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Aaya Ram, gaya Ram, hey Ram in UP

LUCKNOW: Election time in UP is the season of fair-weather birds and turncoat politicians, who betray their loyalties in search of power and pelf. Every year, with the onset of winter, UP play

Published: 01st January 2012 12:25 AM  |   Last Updated: 16th May 2012 06:06 PM   |  A+A-

SP

Naresh Kumar with Mulayam Singh Yadav

LUCKNOW: Election time in UP is the season of fair-weather birds and turncoat politicians, who betray their loyalties in search of power and pelf. Every year, with the onset of winter, UP plays host to flocks of migratory birds from Siberia. This year, with Assembly polls due in winter, political migration is the talk of the town. More than 50 politicians have already joined the band of ‘Aaya Ram, Gaya Ram’, with many more eyeing safer sanctuaries.

In this season of migration, could Naresh Agarwal be left behind? For someone who has tried every political colour, what remains true is his unwavering influence in his home district, Hardoi. When he left the BSP to rejoin the Samajwadi Party (SP) on December 30, he tagged Rajeshwari Devi, another BSP MLA with him, and had a throng of supporters drive down to Lucknow in 500 cars. The BSP might call him a betrayer, but in the SP camp, he was heralded as a warrior by “Netaji”.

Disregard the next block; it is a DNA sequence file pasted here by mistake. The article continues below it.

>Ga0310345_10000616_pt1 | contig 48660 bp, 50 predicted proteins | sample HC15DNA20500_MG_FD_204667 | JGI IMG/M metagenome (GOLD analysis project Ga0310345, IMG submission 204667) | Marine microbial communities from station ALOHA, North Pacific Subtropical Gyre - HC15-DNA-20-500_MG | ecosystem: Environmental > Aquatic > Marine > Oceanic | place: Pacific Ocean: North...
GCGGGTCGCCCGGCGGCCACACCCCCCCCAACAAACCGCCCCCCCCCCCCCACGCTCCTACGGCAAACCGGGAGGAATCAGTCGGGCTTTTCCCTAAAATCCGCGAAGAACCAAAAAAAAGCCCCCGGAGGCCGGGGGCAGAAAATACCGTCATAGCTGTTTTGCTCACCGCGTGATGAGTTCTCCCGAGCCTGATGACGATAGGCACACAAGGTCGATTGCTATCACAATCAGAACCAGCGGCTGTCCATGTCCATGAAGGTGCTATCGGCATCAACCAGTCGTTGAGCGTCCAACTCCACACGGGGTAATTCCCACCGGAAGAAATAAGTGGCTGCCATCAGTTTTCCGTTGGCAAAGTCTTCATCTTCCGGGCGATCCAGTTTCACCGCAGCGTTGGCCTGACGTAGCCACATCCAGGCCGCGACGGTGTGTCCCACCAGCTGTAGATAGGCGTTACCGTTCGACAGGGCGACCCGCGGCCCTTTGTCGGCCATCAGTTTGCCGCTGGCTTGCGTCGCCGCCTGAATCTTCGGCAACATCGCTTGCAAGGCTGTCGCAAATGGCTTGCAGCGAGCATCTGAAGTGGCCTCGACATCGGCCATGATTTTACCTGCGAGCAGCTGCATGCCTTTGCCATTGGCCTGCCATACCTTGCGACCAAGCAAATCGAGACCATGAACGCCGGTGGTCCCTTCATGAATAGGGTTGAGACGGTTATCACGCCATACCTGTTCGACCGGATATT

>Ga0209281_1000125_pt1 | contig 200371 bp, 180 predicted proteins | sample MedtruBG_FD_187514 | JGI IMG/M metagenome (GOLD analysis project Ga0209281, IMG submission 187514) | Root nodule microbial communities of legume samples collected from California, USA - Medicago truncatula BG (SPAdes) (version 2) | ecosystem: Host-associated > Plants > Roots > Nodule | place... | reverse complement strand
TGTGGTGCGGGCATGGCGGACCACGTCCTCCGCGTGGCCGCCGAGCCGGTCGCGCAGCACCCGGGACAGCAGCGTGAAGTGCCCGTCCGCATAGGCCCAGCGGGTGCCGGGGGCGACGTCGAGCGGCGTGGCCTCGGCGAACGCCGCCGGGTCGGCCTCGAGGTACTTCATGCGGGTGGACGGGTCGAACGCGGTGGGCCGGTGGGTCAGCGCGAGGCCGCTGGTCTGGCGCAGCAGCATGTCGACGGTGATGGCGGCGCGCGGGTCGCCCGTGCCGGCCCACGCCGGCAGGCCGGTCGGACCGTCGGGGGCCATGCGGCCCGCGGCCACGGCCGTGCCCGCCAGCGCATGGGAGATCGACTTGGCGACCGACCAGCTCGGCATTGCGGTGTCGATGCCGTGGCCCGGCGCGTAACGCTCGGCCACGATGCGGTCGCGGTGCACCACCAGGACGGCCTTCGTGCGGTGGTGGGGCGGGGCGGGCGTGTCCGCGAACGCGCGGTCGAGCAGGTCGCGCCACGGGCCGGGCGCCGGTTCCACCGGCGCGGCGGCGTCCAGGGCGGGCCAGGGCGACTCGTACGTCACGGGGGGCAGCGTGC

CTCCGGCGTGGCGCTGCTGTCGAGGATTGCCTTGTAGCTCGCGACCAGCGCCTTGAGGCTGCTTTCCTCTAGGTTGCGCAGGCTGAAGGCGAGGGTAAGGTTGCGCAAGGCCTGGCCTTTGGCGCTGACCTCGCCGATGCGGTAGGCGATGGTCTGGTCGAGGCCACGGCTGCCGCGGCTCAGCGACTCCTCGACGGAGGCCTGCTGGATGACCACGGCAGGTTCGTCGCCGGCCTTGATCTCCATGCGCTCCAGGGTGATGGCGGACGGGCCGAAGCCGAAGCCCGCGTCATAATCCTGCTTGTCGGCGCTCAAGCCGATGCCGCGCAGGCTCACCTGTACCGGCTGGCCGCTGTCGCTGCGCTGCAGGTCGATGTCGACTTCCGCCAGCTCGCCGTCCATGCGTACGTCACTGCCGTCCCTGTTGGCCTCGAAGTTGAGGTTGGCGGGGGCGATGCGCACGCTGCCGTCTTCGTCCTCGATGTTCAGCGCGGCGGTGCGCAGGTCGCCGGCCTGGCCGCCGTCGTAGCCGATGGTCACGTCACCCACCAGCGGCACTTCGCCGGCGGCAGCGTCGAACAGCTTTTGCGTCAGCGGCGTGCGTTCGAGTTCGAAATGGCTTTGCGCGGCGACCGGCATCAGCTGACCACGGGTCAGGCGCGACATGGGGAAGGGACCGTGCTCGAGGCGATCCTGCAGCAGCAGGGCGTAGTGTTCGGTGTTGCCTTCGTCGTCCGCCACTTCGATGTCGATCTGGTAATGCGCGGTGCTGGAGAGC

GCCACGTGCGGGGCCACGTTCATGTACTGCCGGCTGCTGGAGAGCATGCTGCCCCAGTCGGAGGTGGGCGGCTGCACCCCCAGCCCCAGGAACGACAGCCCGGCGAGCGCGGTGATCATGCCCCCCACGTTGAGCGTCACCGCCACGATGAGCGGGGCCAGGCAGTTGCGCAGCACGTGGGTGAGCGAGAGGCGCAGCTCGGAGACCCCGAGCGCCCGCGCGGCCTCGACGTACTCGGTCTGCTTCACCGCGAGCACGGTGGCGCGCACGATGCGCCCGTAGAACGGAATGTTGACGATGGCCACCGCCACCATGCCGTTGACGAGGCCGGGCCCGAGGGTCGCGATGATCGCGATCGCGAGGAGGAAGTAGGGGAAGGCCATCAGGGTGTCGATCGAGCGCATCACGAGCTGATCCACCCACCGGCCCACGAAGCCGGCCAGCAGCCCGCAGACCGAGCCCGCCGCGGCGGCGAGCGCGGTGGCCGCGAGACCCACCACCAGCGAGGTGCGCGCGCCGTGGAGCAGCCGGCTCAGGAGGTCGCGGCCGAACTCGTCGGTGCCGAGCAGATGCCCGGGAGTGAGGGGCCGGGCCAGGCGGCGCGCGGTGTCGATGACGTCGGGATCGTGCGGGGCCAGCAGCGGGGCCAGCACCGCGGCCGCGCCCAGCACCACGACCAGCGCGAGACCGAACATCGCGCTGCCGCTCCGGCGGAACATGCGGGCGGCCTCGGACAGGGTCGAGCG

Five years ago, Agarwal, then in the SP, had won his seat in the 2007 Assembly polls. But SP lost the election to the BSP under Mayawati. He wasted no time and joined the BSP, which critics say, was to protect his huge business empire. His reward—elevation to the Rajya Sabha (RS), and awarding of his Assembly seat to son Nitin. But Agarwal’s relationship with the BSP chief got strained soon after, and when Behanji declared that Nitin wouldn’t get a ticket this time, he wasted no time in switching sides. That the RS seat was to expire in April made it easier.

This is just one episode in his history of political hopscotch. Before SP, he had formed the Loktantrik Congress Party, after defecting with a group of MLAs from the Congress to support Kalyan Singh’s BJP government in 1997. Four months on, he ditched Singh, and in a deal with the SP, put Jagdambika Pal as the CM, only for the move to be declared void by the High Court.

UP’s list of turncoats has many more illustrious names. A fortnight ago, Ajit Singh joined UPA-II and hitched his RLD with the Congress for the Assembly polls. Shahid Siddiqui, former RS member, quit SP in 2008 after it supported UPA on the nuclear deal, to join the BSP which opposed the deal, lost the 2009 LS polls, joined RLD, quit, and is now back to wooing Netaji, describing him as the “only rahnuma (saviour) of Muslims”. Rashid Masood, a popular leader, has meanwhile quit the SP to join the Congress, just as Devendra Singh has in Etah. Anand Singh, a royal from Gonda, is also set to join the Congress. All this accommodation has caused resentment within the Congress too. But in its eagerness to grab power it has been denied over 22 years, the Congress, it seems, is ready to go to any extremes.



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